The All Blacks’ dominance is good for world rugby because it’s changing the way teams are approaching the game, writes former Bok scrumhalf NEIL DE KOCK.
The Springboks were their own worst enemies against the Wallabies. The visitors played some pretty enterprising rugby in the first half at Suncorp Stadium, but they were awful in the second. The Boks succumbed to consecutive Rugby Championship losses owing to a lack of composure at crucial times.
It’s a tough road ahead for the Springboks, who play against an in-form All Blacks team in Wellington on Saturday. The Rugby Championship is relentless and unforgiving. Tackling the All Blacks is, and always has been, the ultimate test because you want to measure yourself against the best. It will prove a very difficult task because New Zealand are far and away the premier team on the planet and have been for a couple of decades.
The fact that the All Blacks have only lost once in 52 Tests played at home since 2009 is freakish. Any statistician in their right mind would suggest that there is no chance the Springboks are going to win this weekend. To be honest, I find it hard to believe that the Boks are going to turn everything around and beat the All Blacks in their own backyard. There is a much higher probability that they are going to be able to shock them in the reverse Test in Pretoria.
Unfortunately, the rivalry between the two nations has lost some of its shine owing to results over the past few years. In saying that, rolling over and dying is definitely not what Rassie Erasmus and the Springboks are going to do. When you come up against the best, you tend to raise your bar and level of intensity.
In terms of tactics, if the Boks limit the number of turnovers they concede, their kicking and exit strategy is down to a tee and everybody understands their roles defensively, it will hopefully decrease the All Blacks’ attack to a certain degree. Whenever the Boks have beaten the All Blacks in the past (the last time was at Ellis Park in 2014) their defence and kicking game has been top drawer.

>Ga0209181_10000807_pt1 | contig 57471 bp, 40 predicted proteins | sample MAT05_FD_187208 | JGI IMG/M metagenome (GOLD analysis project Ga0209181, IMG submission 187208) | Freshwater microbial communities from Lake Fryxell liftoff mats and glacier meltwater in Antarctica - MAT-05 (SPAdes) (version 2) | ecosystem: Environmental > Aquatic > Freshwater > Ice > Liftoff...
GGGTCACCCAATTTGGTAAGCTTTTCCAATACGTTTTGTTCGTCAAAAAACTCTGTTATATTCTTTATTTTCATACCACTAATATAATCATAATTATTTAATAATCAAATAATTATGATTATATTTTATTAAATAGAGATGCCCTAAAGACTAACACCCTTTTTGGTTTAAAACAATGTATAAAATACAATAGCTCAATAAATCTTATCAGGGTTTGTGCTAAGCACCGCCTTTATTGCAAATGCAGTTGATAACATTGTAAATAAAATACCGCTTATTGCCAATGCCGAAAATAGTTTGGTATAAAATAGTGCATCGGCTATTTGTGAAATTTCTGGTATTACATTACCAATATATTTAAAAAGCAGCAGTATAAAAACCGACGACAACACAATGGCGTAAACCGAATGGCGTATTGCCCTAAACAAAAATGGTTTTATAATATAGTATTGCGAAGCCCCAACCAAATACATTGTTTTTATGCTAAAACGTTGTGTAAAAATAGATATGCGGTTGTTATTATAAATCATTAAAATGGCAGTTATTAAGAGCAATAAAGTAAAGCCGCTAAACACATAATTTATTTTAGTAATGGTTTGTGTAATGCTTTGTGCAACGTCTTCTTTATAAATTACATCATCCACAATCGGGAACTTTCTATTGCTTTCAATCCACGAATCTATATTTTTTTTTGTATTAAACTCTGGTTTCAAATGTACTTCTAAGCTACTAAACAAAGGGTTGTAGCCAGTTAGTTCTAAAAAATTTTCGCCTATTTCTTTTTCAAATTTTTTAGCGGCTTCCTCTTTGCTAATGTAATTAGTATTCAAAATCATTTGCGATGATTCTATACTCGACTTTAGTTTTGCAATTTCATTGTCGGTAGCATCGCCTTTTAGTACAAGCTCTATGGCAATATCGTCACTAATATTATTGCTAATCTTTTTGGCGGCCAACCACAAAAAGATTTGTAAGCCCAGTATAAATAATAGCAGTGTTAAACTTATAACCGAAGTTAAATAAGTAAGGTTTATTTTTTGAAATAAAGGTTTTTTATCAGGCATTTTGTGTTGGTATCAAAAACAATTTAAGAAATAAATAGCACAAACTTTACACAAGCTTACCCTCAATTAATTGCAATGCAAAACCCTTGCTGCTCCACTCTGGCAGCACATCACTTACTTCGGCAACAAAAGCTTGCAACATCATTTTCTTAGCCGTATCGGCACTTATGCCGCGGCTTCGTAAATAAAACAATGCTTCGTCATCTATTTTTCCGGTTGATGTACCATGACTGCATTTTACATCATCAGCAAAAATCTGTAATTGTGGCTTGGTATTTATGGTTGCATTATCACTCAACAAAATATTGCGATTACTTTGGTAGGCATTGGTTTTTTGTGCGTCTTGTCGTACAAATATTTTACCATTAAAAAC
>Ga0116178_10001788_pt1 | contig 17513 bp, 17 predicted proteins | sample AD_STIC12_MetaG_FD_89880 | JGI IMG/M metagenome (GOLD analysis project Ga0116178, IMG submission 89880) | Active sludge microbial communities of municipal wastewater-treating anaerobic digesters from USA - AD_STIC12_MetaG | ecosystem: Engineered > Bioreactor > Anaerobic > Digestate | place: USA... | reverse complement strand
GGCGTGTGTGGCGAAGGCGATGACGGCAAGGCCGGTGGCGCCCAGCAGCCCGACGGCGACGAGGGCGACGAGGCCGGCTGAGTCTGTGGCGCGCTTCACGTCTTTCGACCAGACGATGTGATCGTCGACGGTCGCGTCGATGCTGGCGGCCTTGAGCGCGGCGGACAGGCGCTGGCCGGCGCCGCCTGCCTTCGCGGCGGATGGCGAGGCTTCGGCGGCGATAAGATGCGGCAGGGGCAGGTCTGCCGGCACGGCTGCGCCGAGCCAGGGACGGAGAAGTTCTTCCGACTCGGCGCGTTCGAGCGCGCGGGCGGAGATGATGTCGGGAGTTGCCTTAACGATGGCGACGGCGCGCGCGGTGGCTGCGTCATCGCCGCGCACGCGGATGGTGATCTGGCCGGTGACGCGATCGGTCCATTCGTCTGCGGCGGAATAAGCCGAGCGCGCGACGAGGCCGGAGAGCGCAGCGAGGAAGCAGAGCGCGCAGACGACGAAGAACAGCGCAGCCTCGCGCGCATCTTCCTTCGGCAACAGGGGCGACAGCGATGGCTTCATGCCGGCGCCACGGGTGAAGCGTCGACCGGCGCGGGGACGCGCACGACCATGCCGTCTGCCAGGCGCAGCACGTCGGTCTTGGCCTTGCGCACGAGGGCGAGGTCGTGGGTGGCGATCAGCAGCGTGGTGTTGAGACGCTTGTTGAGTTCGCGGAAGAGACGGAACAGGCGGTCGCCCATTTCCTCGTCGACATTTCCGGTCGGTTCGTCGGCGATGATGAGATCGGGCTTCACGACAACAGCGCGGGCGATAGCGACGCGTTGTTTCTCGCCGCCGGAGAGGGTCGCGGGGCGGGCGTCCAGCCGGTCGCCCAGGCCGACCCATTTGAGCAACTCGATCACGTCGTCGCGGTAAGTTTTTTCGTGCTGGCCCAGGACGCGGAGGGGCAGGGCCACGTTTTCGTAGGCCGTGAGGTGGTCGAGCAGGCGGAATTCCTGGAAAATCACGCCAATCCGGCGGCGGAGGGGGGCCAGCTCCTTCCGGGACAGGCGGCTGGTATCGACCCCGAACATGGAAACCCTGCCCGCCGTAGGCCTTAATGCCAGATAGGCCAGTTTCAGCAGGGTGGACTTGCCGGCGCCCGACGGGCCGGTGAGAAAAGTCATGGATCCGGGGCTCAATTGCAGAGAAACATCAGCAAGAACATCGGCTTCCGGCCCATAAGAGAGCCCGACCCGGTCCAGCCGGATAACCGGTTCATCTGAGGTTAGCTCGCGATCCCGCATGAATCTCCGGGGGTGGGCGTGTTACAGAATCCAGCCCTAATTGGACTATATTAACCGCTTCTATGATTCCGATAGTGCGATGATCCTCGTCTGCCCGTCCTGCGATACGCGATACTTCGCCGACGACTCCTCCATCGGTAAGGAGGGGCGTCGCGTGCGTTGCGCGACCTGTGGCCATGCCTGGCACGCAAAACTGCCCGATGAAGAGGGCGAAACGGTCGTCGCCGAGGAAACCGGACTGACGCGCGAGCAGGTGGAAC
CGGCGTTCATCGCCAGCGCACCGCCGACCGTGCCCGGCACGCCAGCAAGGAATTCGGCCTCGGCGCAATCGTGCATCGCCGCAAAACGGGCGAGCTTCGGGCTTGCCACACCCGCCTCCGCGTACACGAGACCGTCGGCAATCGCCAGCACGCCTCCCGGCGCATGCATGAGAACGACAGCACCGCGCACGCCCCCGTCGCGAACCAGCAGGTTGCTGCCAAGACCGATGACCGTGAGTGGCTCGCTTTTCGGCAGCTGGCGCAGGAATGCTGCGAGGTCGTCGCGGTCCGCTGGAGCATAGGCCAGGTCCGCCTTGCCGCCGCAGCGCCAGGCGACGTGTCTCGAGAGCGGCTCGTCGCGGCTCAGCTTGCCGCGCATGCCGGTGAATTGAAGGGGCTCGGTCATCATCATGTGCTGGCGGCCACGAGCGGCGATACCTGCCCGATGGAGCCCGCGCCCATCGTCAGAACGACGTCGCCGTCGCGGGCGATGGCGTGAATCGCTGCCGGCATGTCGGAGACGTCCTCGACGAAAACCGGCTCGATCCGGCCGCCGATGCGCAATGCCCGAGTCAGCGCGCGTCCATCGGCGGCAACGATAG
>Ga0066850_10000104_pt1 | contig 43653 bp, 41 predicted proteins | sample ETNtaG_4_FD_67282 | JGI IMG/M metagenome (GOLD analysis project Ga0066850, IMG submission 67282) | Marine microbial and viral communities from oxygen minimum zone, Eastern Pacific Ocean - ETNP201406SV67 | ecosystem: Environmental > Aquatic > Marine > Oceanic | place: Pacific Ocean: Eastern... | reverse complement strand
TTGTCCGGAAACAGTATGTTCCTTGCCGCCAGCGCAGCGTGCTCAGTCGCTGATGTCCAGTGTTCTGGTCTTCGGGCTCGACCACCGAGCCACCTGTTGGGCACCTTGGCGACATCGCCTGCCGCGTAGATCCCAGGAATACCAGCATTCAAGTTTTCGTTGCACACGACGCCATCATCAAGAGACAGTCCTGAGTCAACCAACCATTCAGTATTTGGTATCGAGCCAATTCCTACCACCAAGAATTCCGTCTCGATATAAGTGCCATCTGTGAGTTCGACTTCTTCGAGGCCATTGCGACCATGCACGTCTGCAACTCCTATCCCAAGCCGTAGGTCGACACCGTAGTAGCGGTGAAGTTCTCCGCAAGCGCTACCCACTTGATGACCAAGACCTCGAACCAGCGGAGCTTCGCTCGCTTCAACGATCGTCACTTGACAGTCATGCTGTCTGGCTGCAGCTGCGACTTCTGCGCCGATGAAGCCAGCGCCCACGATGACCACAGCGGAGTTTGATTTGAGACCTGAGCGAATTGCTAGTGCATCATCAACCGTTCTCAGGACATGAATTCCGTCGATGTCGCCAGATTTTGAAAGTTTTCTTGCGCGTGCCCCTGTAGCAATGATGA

However, this is one of the greatest All Blacks teams and what differentiates them from the chasing pack is their sheer ruthlessness from turnovers and their game-breaking ability. They have never necessarily dominated possession and territory in many of their matches, yet you look up at the scoreboard and you are 20 points behind. That proved to be the case when I faced the All Blacks in Wellington in 2002.
The All Blacks are able to come alive when they need to. They can be under the pump and then turn a game on its head. Their ability to transition from defence to attack is second to none …
The All Blacks keep breeding world-class players, which says a lot about their approach, mentality and their coaching from grassroots level. The Holy Grail for the Springboks, and any top team in the game today, is to reach the All Blacks’ level of consistency and rival them at some stage.
Can the Springboks beat the All Blacks on the odd occasion? I believe they can. I think the Boks are capable of defeating them in the odd Test and perhaps this is the year that they can surprise them like they have done in the past. The All Blacks are by no means unbeatable, but there is a bit of a distance to go to confidently say that the Boks are going to beat the All Blacks five out of 10 times.
Some critics have questioned whether the All Blacks’ dominance is healthy for world rugby. I believe the men in black are setting an unbelievable standard and changing the way teams are approaching the game, which can only be good for rugby. If the All Blacks are 20% better than the next best team then so be it. There is an aura around the All Blacks and I would never suggest that they shouldn’t be outplaying the rest because that is what every team aspires to.
I applaud the All Blacks because they are clearly doing something right and everyone would like to emulate them. It’s always fantastic watching New Zealand play and is a good advert for anybody wanting to get into the game.
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